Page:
Source: Hechinger Report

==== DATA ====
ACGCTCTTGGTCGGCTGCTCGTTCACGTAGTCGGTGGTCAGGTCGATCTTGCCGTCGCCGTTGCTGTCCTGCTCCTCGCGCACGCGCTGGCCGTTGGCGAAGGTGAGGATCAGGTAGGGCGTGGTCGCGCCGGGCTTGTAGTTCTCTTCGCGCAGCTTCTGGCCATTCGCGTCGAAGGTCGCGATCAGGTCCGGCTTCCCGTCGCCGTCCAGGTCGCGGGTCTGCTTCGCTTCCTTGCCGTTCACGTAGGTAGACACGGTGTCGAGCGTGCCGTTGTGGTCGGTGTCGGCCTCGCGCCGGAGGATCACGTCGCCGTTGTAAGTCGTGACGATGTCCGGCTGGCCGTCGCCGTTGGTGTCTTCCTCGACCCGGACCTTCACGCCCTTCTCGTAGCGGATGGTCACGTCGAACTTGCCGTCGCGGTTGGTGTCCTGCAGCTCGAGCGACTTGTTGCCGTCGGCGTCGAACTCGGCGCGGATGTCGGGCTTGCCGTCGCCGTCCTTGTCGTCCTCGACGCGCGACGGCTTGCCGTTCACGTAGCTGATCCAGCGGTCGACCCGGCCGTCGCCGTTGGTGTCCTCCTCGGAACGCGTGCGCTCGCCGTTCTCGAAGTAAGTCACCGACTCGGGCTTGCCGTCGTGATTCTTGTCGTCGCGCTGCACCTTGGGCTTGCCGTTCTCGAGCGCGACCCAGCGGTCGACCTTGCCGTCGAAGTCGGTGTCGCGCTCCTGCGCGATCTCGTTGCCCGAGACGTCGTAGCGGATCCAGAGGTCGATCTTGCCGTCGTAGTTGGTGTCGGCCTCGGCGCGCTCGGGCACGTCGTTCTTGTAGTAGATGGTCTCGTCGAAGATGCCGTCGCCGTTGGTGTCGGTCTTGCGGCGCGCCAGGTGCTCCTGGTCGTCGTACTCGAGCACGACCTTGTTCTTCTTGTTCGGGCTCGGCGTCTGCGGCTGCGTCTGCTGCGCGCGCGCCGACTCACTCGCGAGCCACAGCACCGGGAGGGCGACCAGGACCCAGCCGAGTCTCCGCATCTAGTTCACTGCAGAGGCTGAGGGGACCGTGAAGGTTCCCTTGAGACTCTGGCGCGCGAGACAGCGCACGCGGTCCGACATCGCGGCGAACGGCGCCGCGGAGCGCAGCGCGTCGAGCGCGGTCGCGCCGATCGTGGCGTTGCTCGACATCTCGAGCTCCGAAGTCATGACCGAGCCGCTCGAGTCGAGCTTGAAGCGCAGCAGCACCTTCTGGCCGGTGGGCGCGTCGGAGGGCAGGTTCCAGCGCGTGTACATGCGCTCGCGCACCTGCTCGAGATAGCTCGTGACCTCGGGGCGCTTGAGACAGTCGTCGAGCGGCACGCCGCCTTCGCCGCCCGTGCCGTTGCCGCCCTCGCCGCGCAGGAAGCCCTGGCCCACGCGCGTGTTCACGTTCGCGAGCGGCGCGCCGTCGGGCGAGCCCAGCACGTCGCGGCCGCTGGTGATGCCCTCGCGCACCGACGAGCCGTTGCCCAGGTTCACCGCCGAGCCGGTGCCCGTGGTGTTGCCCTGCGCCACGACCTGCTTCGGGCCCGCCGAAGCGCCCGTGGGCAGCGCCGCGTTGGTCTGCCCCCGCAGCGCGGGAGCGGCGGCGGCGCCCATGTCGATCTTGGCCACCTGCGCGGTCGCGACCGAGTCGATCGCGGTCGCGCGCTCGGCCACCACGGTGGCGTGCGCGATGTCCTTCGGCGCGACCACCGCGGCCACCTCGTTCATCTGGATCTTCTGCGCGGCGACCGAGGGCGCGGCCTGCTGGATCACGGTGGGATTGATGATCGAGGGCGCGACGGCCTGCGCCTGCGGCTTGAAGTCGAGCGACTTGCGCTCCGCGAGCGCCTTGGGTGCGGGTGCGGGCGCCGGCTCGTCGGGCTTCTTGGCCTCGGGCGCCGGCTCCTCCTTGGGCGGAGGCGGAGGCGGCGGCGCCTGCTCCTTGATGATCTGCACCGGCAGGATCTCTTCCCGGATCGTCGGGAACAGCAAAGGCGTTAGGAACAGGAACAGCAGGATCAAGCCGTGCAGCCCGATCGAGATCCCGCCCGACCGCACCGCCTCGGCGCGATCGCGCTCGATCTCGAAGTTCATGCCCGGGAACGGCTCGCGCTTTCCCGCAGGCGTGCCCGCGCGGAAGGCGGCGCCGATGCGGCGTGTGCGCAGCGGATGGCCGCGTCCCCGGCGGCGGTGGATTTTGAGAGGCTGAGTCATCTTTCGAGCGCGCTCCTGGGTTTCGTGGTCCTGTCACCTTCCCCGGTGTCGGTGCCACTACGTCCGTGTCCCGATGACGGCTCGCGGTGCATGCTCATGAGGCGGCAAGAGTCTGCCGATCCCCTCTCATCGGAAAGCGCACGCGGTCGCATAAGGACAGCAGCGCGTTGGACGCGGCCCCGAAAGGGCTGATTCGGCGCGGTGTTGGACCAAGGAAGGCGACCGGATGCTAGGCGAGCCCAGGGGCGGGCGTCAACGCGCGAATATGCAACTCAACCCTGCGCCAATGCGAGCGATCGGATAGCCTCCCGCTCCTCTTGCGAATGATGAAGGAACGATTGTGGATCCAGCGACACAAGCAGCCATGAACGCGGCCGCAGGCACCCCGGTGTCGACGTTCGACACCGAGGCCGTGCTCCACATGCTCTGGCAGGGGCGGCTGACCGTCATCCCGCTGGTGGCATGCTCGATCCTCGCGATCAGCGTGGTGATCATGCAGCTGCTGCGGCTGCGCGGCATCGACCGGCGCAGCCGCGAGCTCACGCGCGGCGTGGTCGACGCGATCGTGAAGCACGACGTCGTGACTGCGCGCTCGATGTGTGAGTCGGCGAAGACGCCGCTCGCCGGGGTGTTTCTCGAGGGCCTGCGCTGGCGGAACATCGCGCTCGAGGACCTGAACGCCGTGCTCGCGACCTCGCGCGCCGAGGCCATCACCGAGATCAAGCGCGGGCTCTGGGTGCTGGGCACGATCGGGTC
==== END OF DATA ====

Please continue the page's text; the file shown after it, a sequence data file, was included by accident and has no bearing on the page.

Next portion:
The 25 percent of school districts with the highest amounts of student poverty received 3.4 percent fewer funds per child than the 25 percent wealthiest districts during the 2014-15 school year. That’s a national funding gap of $449 per student. “It’s a temporary step backward,” said Marguerite Roza, director of the Edunomics Lab at Georgetown University, explaining that states ran out of money after the 2008 recession, allowing rich communities to spend more and curbing extra funds to poor districts. But with the economic recovery, many states are moving back toward funding schools more equitably, Roza said. “We’ve generally seen an enormous effort by states to raise the base for the poorest students,” Roza said. “Thirty to 40 years ago, in the poorest districts, you’d have 30 to 40 kids in a class and no extracurriculars. You don’t see that anymore.”